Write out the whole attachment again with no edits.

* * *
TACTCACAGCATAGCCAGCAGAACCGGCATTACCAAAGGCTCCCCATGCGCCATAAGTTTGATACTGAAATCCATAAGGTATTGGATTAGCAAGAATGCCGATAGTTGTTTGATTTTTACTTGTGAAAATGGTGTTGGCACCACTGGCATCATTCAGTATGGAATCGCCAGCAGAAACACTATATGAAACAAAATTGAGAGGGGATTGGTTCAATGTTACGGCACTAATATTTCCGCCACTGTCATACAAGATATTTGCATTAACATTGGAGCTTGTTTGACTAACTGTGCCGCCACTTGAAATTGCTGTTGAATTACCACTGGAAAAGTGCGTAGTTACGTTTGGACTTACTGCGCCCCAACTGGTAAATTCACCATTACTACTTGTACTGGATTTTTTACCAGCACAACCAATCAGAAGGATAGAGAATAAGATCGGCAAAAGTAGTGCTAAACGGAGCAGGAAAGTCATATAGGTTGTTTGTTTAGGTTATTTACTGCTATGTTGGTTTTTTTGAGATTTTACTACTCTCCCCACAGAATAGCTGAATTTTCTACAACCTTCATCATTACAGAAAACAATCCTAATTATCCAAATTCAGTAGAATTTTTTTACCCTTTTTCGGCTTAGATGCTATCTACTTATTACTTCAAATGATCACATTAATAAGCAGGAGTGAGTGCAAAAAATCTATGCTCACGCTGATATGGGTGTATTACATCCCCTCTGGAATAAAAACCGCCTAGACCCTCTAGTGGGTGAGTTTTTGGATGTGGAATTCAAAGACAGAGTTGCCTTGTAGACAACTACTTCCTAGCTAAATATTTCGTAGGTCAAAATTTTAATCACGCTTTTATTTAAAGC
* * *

TACTCACAGCATAGCCAGCAGAACCGGCATTACCAAAGGCTCCCCATGCGCCATAAGTTTGATACTGAAATCCATAAGGTATTGGATTAGCAAGAATGCCGATAGTTGTTTGATTTTTACTTGTGAAAATGGTGTTGGCACCACTGGCATCATTCAGTATGGAATCGCCAGCAGAAACACTATATGAAACAAAATTGAGAGGGGATTGGTTCAATGTTACGGCACTAATATTTCCGCCACTGTCATACAAGATATTTGCATTAACATTGGAGCTTGTTTGACTAACTGTGCCGCCACTTGAAATTGCTGTTGAATTACCACTGGAAAAGTGCGTAGTTACGTTTGGACTTACTGCGCCCCAACTGGTAAATTCACCATTACTACTTGTACTGGATTTTTTACCAGCACAACCAATCAGAAGGATAGAGAATAAGATCGGCAAAAGTAGTGCTAAACGGAGCAGGAAAGTCATATAGGTTGTTTGTTTAGGTTATTTACTGCTATGTTGGTTTTTTTGAGATTTTACTACTCTCCCCACAGAATAGCTGAATTTTCTACAACCTTCATCATTACAGAAAACAATCCTAATTATCCAAATTCAGTAGAATTTTTTTACCCTTTTTCGGCTTAGATGCTATCTACTTATTACTTCAAATGATCACATTAATAAGCAGGAGTGAGTGCAAAAAATCTATGCTCACGCTGATATGGGTGTATTACATCCCCTCTGGAATAAAAACCGCCTAGACCCTCTAGTGGGTGAGTTTTTGGATGTGGAATTCAAAGACAGAGTTGCCTTGTAGACAACTACTTCCTAGCTAAATATTTCGTAGGTCAAAATTTTAATCACGCTTTTATTTAAAGC